Related to Health Security
• Biological Weapons Convention (1972)
– Recent emphasis on responsible conduct/dual-use
• International Health Regulations (2005)
• Lots of national policies and guidelines
States report meeting all
core capacity
requirements
Adopted by 194
States Parties
Entered
into force
2005
2007
States assess
core capacities
States report meeting all
core capacity
requirements
OR
OR
Request
extension
Request 2nd
extension
2012
2014
2009
Plan/implement capacity
building
Examples from outside Africa
• Support for national bodies that promote health
security
– Iraq National Biorisk Management Committee
• Multisectoral coordination for outbreak response
– Training of MoH first responders and law enforcement
in Middle East to respond to CBW event
Global Health Security
And One Health
Africa
Erin Casey, MS, DVM
Program Officer
Biosecurity Engagement Program
Cooperative Threat Reduction
5th annual AFENET Conference,
Addis Ababa, November 2013
Epidemiology
and Veterinary Medicine
• Education curriculum
– Global issue
• Importance of partnering the fields
– Better understanding of disease
– Maximize training
http://trialx.com
www.phrei.org
Veterinary Medicine
and
Epidemiology / Environment
and
Human Medicine
www.onehealthinitiative.com
One Health
Synergistic Effect
http://bio-risk.org/html/biosecurity.html
Definitions
cvm.msu.edu
• Biorisk: risk associated with biological materials
• Biosafety: containment principles, technologies, and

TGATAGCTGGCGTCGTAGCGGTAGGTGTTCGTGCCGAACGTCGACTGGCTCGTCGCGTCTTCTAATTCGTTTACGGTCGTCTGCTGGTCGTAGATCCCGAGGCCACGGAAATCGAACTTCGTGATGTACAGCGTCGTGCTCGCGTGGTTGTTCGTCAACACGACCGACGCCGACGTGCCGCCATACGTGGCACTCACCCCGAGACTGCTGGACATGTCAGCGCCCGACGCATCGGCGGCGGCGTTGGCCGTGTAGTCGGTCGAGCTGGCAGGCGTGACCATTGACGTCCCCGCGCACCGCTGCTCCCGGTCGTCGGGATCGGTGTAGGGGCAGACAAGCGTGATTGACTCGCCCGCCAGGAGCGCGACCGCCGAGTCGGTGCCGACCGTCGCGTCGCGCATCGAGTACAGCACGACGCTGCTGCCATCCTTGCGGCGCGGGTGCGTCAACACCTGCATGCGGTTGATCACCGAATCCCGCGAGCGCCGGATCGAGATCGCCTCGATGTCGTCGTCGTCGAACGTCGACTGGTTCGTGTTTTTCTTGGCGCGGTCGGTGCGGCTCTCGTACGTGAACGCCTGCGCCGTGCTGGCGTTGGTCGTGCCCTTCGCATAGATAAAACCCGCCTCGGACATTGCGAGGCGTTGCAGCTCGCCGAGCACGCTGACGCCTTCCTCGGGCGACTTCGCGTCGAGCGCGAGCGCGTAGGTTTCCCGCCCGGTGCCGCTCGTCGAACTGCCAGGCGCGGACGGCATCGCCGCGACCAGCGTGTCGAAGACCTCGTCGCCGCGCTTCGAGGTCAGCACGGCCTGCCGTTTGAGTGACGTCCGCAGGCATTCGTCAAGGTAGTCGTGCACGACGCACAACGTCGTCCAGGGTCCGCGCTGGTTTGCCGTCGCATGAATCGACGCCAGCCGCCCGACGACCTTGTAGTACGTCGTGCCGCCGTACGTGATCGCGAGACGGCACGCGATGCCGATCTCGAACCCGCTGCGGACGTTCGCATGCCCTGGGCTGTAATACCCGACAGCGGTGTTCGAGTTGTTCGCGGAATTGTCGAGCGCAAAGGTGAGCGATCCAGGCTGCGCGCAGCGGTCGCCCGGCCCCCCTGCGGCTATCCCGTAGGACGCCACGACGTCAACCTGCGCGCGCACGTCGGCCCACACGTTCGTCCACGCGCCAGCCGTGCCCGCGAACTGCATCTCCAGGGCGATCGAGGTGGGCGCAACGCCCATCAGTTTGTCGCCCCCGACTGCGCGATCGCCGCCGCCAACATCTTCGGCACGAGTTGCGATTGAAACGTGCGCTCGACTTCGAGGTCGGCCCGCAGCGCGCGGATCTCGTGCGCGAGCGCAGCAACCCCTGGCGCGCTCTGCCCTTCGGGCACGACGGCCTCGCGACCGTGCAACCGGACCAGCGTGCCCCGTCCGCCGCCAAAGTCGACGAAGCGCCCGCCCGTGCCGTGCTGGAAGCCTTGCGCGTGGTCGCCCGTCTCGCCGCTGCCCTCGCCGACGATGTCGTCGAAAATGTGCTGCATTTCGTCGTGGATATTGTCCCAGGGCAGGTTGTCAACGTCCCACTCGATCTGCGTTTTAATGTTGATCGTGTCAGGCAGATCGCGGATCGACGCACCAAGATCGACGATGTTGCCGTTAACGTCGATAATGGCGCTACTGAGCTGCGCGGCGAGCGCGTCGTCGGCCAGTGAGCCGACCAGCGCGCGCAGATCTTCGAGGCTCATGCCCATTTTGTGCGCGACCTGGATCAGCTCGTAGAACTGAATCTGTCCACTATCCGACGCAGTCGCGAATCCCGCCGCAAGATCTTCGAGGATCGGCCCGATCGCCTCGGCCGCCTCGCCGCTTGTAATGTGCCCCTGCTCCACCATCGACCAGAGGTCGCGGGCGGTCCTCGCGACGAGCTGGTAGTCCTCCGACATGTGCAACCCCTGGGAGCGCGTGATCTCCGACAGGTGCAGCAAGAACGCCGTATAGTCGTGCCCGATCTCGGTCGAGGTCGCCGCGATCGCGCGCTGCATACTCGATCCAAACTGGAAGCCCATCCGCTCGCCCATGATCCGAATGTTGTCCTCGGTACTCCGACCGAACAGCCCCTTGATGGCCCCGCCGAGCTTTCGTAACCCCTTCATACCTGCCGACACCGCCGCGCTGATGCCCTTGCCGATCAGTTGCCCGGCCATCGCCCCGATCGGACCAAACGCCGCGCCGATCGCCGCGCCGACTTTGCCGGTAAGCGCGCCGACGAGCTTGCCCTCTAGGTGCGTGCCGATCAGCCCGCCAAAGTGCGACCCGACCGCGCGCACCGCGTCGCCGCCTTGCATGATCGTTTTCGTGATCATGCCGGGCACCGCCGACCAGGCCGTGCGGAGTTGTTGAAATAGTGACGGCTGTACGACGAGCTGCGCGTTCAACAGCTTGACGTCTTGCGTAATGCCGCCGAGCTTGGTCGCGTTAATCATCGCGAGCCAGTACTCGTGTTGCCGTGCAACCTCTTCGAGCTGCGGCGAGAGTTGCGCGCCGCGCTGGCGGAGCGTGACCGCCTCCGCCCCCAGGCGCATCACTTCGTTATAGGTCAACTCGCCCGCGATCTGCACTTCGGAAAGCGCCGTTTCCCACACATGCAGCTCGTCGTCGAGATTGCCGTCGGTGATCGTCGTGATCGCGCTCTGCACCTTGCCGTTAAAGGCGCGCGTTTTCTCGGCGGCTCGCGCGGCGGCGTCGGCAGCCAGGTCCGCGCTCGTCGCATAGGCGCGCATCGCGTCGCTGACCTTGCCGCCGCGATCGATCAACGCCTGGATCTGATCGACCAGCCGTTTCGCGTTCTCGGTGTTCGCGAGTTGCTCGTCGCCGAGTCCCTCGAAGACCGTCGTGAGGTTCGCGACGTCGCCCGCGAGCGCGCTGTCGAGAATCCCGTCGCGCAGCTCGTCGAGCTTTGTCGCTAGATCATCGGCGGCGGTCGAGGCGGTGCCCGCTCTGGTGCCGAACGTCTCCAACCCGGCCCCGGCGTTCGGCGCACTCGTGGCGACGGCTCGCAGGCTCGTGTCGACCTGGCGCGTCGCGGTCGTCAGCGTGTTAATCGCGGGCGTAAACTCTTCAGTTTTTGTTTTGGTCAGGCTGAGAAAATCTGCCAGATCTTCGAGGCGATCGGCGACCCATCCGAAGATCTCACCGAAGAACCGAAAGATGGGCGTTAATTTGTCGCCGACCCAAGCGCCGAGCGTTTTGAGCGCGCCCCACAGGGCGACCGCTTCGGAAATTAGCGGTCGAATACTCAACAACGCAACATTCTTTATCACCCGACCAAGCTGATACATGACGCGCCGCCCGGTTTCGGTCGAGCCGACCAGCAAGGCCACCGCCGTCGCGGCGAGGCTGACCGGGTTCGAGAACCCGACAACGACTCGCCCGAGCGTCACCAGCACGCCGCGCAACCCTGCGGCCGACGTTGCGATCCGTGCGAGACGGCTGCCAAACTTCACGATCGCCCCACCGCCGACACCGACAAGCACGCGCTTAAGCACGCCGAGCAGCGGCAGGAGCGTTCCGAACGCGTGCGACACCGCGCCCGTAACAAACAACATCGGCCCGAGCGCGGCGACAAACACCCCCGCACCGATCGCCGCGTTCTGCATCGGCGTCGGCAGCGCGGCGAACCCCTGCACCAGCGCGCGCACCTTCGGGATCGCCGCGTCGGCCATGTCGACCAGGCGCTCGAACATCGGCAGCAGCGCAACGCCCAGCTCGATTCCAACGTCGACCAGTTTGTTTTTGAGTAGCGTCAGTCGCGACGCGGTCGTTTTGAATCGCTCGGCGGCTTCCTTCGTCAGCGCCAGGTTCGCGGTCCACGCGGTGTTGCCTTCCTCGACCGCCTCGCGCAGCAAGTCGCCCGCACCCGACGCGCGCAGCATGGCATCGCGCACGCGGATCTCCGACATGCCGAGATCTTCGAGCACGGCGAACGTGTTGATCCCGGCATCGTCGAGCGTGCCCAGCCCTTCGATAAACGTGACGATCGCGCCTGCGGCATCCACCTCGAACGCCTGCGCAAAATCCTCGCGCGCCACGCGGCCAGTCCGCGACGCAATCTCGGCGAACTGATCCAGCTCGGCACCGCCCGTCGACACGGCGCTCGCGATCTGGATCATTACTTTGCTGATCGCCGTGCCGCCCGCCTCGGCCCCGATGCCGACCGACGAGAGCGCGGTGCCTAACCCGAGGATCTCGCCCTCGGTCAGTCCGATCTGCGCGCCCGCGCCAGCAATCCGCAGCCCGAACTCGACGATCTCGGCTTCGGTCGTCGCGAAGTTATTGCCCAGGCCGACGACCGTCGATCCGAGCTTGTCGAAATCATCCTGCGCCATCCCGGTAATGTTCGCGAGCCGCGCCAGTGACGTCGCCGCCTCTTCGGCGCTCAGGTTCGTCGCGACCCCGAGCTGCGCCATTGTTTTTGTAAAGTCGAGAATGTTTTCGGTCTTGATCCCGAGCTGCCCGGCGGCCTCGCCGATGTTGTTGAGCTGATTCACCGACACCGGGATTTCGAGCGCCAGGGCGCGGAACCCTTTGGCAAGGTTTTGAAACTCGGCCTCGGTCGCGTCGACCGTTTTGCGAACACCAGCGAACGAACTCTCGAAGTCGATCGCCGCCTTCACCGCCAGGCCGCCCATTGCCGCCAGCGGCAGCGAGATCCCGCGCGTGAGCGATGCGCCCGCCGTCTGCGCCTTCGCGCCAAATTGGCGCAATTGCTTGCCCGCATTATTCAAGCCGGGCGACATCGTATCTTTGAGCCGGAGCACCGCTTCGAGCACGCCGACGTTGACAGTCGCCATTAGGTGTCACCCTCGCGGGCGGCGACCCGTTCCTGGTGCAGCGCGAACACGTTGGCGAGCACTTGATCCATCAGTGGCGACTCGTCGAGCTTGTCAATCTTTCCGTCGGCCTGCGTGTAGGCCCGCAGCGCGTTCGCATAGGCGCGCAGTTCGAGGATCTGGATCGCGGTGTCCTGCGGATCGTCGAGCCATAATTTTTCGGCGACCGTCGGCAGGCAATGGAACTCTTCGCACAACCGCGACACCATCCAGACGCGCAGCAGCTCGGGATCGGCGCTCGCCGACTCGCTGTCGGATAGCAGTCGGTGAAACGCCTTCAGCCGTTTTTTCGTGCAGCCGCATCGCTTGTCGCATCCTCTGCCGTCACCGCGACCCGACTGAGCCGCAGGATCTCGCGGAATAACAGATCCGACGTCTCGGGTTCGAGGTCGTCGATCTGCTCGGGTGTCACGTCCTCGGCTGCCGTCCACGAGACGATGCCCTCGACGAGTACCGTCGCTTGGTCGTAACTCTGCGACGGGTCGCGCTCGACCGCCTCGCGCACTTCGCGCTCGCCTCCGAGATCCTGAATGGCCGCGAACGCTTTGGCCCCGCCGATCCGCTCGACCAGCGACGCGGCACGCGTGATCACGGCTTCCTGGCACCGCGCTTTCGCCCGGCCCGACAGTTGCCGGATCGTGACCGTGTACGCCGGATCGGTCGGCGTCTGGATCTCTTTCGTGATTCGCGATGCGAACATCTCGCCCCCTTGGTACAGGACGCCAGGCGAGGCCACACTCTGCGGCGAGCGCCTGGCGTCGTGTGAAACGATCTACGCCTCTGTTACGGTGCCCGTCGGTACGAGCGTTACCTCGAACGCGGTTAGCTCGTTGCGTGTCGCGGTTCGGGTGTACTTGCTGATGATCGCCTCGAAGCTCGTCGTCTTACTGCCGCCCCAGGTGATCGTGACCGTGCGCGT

practices implemented to prevent unintentional
exposure to pathogens and toxins, or their
unintentional release
• Biosecurity: measures designed to prevent the loss,
theft, misuse, diversion, or intentional release of
pathogens and toxins
Health Security:
From collection to containment
FOCUS EFFORTS HERE
• Sample collection
• Sample transport
• Laboratory analysis
• Communication
Health
Security
 security
MULTI-SECTORAL APPROACH
International Health Regulations
• Development and history
• Management plan in the event of an outbreak
• Success stories
Integrated Disease Surveillance and
Response
• Adopted in 1998
• Framework for strengthening national public
health surveillance and response systems
http://stacks.cdc.gov/view/cdc/11943
http://www.who.int/csr/labepidemiology/projects/
surveillance/en/
Case study
• Ebola Virus (Uganda)
July – August 2012
• Quick, organized response
– Contained outbreak
– Minimized impact
www.brettrussell.com
• National and international partnerships
• Veterinary / One Health
Continued Success Stories
in Africa
• Field epidemiology capacity development
• Public health laboratory capacity development
• Public health disease surveillance and
effective response
• Networking and collaboration
Health Security:
An integrated approach
FOCUS EFFORTS HERE
www.healthypeople.gov
Regional
Global
Thank you!
Erin Casey, MS, DVM
Program Officer
Biosecurity Engagement
Program
US Department of State
[email protected]
Claire Standley, PhD
Program Officer
Biosecurity Engagement
Program
US Department of State
[email protected]